Granted, the majority of police officers are first-rate professionals, dedicated to protecting and serving, and they’ve rightly been hailed as heroes, during the Covid-19 ordeal. But honorable lawmen are now in danger, because they looked the other way, tolerating and protecting ruthless cops, such as Derek Chauvin, in their ranks. All in the name of a Mafia-like code of Blue Silence, an illogical, police union-dictated solidarity that infects every law enforcement agency in the United States.
The blood of any police officers killed or injured by Antifa and other anarchists, while trying to restore order in dozens of besieged cities, will be on the hands and souls of heartless killer-cops—Derek Chauvin and his accomplices in Minneapolis, and Las Vegas Metro PD’s William Mosher, Bryan Yant, Jesus Arevalo, Derek Colling, and hundreds of other rogues wearing badges. Every police officer who got away with murder under color-of-law bears responsibility for the chaos and destruction now plaguing American cities.
Until cops stop killing “civilians,” every uniformed police officer in America is in danger.
It’s time to stop the hand-wringing and kumbaya calls for “calm” and “standing together,” and tolerating politicians who spew empty promises to DO SOMETHING, even if it’s ridiculously ineffective and unconstitutional. It’s time to implement real solutions, such as:
• True third-party investigations of every officer-involved fatality, based on the National Transportation Safety Board model (see “Law Enforcement is Fifty Years Behind Aviation”).
• A protocol similar to the Aviation Safety and Reporting System, whereby good cops can anonymously report the misdeeds of their colleagues.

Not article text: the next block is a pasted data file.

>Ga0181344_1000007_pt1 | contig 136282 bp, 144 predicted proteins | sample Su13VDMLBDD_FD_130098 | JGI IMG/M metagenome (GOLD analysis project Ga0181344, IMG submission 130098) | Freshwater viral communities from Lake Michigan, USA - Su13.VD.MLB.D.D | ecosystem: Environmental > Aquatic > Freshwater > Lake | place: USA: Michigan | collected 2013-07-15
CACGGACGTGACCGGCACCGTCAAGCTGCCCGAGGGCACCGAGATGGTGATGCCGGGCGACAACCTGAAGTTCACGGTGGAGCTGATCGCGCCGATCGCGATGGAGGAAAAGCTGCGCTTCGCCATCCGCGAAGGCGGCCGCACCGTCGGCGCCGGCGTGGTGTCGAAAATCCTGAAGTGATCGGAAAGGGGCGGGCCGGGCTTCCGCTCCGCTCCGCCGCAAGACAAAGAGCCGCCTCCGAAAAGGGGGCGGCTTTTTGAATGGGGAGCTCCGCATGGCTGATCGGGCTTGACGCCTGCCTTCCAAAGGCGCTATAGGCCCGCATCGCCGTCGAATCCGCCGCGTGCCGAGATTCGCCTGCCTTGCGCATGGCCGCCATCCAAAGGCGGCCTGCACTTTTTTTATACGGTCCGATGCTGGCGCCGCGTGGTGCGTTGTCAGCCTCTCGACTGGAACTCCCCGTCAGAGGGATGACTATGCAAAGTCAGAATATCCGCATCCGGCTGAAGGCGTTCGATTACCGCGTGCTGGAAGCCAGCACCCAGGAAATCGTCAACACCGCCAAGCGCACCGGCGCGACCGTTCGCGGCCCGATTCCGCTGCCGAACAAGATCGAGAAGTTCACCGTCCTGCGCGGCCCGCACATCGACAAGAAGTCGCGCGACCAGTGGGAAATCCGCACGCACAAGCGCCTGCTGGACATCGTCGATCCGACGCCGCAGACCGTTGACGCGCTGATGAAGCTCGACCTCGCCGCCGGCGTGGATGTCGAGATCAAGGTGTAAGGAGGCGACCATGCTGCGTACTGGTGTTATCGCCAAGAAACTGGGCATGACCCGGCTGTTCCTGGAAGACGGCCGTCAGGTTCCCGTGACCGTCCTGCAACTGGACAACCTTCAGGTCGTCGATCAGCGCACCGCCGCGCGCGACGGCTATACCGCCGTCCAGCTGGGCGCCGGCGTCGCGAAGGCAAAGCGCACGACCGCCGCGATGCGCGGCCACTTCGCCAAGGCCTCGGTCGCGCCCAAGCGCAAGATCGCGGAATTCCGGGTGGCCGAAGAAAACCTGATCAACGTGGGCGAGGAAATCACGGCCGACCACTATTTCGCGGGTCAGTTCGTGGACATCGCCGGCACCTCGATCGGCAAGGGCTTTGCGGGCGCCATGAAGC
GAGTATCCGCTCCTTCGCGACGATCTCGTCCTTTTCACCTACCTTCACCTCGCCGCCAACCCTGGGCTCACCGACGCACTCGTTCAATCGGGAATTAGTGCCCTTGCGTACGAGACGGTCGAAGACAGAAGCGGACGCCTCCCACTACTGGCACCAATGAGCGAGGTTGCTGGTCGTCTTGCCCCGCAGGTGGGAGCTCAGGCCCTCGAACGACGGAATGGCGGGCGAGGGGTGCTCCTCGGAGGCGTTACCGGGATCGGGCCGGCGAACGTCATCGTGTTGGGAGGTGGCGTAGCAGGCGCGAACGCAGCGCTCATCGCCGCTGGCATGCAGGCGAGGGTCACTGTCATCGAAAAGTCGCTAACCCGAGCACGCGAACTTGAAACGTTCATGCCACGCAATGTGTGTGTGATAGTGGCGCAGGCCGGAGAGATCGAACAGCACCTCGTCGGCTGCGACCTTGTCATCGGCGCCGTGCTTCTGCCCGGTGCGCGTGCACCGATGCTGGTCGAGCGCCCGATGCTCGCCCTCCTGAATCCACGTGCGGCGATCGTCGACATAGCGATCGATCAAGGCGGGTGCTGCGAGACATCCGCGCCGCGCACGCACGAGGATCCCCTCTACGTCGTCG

• Federal statutes requiring all law enforcement officers wear body cameras and carry personal liability insurance, ensuring taxpayers never shoulder the financial burden of jury awards and legal settlements for police misdeeds. Penalties for noncompliance include immediate dismissal.
• Zero tolerance for preemptively killing citizens “suspected” of being a threat, solely in the name of “officer safety.”
• Firing cops involved in cover-ups of an officer-involved fatality or other serious misdeed, banning them from the law enforcement field and subjecting them to racketeering charges.
• Mandatory annual recertification of every law enforcement agent in the nation, to include psychological re-screening and several hours of education about the Constitution, particularly the Bill of Rights. Officers having multiple use-of-force complaints and/or a shooting on their records would be subject to dismissal in the name of public safety. Loose cannons wearing badges must be purged.
• Launching a federally funded crash program to develop, test and field nonlethal means of subduing “suspects”. The program should focus on electromagnetic and/or electrostatic technologies that accurately deliver a nonlethal, disabling effect at some distance. These are feasible in the near-term. I saw a prototype of such a system in a Huntsville, AL, research lab 15 years ago. If such a nonlethal weapon had been in Officer Mosher’s hands on 10 July 2010, instead of a .45-caliber Glock 21 semiautomatic, my son would be alive today. Maybe George Floyd would be, too.
• Repealing “Qualified Immunity” statutes that protect cops from prosecution. Although QI sounds reasonable, these well-intentioned laws have been perverted to the detriment of countless citizens routinely denied justice, when a cop kills. QI is literally a get-out-of-jail-free card foisted on American citizens by unprincipled police unions and naïve politicians who failed to foresee its obscene unintended consequences.
These must be absolute top priorities for politicos to tackle…IF they’re serious about curtailing the senseless killing of both citizens and police officers, and ending today’s rampant riots. God help us, if elected officials and law enforcement leaders decide to hunker down and ride out the current crisis ignited by the murder of George Floyd. Rather than kick the police brutality issue down the road yet again, they must purge police forces of dangerous killer-cops and restore honor to what once was an honorable profession—that of Peace Officer.
William B. Scott
“The Permit”, a Checkmate Justice novel